Continuing our annual tradition of screening a silent classic, with piano accompaniment by Andrew Youdell of the National Film Theatre. We meet in St Nicolas’ Church, Market Place, Abingdon.
The Doll is the comedic story of the Baron of Chanterelle’s determination to find a suitable wife for his shy nephew Lancelot, in order to continue the family line. Lancelot finds himself enthusiastically pursued by all the eligible local village girls. Eventually Hilarius, a local doll maker, is called upon to assist but, through a series of events of mistaken identity, his daughter Ossi is the one that Lancelot only has eyes for.
Plus supporting programme.
Dir: Ernst Lubitsch, Germany, 64 mins 1919
We welcome Andrew Youdell, NFT silent film accompanist for over forty years and long-standing friend of ABCD, who will give us his musical interpretation of tonight’s film
Director Ernst Lubitsch was born in 1892 in Berlin and died in 1947 in Hollywood, California. He left school at age 16yrs to become a theatre and cabaret actor and made his first film as director (also actor and writer) in 1914, of which there appear to be no details. IMDb gives him 74 director credits – The Doll, loosely based on the operetta La Poupée by Audran, Ordonneau and Willner, is his 13th. In the 1920s, he moved to Hollywood and became famous for his work with Greta Garbo, eg Ninotchka (1939) and for films such as To Be or Not to Be (1942) and Heaven Can Wait (1943).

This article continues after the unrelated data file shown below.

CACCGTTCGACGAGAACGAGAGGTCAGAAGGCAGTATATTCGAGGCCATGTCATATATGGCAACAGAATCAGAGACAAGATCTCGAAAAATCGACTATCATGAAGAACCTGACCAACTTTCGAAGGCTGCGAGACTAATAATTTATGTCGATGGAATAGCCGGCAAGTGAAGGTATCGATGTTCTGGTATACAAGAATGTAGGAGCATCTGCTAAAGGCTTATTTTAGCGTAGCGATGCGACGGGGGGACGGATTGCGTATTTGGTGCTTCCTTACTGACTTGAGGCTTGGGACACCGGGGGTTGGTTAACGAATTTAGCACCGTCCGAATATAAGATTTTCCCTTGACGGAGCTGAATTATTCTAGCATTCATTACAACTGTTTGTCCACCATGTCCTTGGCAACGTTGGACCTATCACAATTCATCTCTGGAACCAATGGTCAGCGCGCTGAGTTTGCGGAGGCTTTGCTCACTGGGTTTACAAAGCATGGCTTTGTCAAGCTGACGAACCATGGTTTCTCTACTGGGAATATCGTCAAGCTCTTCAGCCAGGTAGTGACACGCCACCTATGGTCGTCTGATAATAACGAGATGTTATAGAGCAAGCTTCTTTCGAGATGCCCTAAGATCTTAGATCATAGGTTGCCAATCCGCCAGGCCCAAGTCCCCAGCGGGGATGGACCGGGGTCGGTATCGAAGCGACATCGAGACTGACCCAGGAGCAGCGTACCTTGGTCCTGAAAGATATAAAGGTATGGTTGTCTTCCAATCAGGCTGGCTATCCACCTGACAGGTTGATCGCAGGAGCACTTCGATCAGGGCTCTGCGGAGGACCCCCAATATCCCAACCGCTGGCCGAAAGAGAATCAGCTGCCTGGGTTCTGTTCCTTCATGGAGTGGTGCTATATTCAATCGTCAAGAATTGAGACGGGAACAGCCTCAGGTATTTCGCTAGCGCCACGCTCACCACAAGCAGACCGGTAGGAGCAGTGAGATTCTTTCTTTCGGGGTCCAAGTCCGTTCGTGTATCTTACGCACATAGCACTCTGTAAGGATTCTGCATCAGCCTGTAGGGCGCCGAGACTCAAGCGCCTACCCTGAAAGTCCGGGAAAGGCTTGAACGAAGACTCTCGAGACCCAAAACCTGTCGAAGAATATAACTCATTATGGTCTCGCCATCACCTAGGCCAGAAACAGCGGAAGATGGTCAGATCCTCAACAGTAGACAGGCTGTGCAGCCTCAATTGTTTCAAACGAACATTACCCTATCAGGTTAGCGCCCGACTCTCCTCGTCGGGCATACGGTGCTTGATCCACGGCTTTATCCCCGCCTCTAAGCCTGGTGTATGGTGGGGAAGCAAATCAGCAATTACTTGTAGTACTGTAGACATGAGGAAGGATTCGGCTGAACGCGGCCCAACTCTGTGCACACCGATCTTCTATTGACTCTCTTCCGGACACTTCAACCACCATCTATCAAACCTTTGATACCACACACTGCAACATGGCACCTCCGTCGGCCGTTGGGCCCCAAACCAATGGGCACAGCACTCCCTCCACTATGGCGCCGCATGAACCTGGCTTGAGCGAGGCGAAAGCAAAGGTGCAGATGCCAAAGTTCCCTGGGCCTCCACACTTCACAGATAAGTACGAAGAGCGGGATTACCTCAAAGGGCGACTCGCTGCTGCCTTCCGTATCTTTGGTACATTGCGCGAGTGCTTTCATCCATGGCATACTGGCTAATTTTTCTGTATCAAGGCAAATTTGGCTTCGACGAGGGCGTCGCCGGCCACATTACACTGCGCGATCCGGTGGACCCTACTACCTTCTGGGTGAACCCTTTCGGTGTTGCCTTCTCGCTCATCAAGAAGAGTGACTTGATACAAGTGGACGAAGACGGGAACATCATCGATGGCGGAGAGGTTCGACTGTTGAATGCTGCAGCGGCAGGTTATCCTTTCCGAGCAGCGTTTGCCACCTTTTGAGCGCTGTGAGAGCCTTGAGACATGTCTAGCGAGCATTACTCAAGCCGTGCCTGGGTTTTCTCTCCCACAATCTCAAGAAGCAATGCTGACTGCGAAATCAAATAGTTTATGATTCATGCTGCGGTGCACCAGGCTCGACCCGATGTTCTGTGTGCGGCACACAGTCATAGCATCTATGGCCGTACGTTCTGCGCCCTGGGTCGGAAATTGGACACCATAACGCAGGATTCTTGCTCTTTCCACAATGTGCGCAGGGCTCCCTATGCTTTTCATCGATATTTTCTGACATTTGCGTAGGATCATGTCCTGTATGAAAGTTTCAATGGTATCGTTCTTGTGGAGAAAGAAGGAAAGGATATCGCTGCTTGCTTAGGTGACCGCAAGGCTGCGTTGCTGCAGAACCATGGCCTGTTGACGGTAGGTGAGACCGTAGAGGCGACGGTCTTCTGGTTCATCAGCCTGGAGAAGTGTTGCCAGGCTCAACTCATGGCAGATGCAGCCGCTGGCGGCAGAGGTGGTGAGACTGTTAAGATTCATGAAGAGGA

The theatre and film critic Richard Christiansen defined the term, ‘the Lubitsch touch’ as “A long list of virtues – sophistication, style, subtlety, wit, charm, elegance, suavity, polished nonchalance and audacious sexual nuance” ( http://lubitsch.com/the-lubitsch-touch.html ). It can certainly be argued that these traits are to be found in The Doll.
Baron von Chanterelle is ageing and feels the end is nigh. He is without issue and that’s his issue, since he wants his line to continue. So he turns to his rather wimpish nephew, Lancelot, and tries to get him to select one of the village maidens for his bride. Lancelot is horrified and escapes to a monastery. The monks are living ‘high on the hog’, though he is put on bread and water. On discovering the Baron is offering a reward to his nephew for getting hitched, their interest perks up and they persuade Lancelot to try marrying a doll. The doll-maker Hilarius is making a doll in the likeness of his daughter Ossi but the doll is broken. Ossi stands in for it and – you’ve guessed it – that’s whom Lancelot marries. (Ossi is played by Ossi Oswalda, who starred in a series of Lubitsch films of this period, including The Oyster Princess, which we showed here a year ago) Lubitsch is quoted in Herman Weinberg’s 1977 book: The Lubitsch Touch as saying, in 1947, that he regarded this as one of his most imaginative films.
“Everything in a Lubitsch film counts – every gesture, every word, every design choice for every set, every angle, every second. He was absolutely remarkable. And like many of the directors that came out of the silent era, he understood form so perfectly” Martin Scorsese, http://lubitsch.com/quotes.html. Do you agree?